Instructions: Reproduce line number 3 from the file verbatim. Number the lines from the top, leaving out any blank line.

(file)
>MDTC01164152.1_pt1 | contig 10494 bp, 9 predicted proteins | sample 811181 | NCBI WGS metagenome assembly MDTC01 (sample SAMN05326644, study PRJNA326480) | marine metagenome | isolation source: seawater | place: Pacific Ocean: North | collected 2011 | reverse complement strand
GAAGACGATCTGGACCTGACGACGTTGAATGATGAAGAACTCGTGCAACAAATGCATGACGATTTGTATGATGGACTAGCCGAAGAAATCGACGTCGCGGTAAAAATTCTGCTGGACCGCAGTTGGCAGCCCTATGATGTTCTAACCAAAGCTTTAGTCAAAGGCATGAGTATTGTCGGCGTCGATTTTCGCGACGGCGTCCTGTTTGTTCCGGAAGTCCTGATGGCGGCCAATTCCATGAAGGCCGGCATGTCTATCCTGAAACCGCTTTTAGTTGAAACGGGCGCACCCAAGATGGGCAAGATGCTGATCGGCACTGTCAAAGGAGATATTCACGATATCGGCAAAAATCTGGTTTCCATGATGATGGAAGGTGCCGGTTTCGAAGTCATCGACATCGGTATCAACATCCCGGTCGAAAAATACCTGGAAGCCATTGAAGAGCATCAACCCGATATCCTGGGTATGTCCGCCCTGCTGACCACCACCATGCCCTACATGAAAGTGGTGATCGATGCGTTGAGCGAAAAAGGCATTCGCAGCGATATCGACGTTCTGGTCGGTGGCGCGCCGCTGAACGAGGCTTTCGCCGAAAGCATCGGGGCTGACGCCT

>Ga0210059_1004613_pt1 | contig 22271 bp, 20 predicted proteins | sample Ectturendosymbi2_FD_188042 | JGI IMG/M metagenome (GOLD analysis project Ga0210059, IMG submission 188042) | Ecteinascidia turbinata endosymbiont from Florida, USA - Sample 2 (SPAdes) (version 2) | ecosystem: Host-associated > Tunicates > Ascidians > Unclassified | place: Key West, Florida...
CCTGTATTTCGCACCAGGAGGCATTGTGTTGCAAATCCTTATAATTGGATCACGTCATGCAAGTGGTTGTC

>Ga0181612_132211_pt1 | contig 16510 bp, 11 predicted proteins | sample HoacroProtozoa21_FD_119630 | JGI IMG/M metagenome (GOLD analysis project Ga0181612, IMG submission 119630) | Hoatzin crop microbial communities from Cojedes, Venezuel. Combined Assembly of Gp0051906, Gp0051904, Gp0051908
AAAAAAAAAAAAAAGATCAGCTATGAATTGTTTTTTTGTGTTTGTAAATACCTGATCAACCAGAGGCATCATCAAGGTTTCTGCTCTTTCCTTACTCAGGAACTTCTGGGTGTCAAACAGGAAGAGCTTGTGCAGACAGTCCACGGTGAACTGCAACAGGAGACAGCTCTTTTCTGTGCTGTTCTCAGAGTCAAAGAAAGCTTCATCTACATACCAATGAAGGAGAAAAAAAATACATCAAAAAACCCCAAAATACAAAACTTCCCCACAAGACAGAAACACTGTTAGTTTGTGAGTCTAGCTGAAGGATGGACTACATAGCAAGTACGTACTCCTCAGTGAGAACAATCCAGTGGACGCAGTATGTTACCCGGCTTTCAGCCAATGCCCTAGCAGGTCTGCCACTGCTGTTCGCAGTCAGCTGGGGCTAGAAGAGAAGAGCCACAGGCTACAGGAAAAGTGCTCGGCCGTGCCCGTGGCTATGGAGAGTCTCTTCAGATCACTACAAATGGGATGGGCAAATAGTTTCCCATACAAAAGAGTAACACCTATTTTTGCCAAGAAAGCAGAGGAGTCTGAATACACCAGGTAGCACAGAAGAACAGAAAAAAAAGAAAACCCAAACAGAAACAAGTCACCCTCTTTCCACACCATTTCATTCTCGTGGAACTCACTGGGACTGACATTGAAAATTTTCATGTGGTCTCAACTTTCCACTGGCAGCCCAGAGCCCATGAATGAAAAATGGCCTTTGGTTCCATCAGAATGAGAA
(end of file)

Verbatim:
>Ga0210059_1004613_pt1 | contig 22271 bp, 20 predicted proteins | sample Ectturendosymbi2_FD_188042 | JGI IMG/M metagenome (GOLD analysis project Ga0210059, IMG submission 188042) | Ecteinascidia turbinata endosymbiont from Florida, USA - Sample 2 (SPAdes) (version 2) | ecosystem: Host-associated > Tunicates > Ascidians > Unclassified | place: Key West, Florida...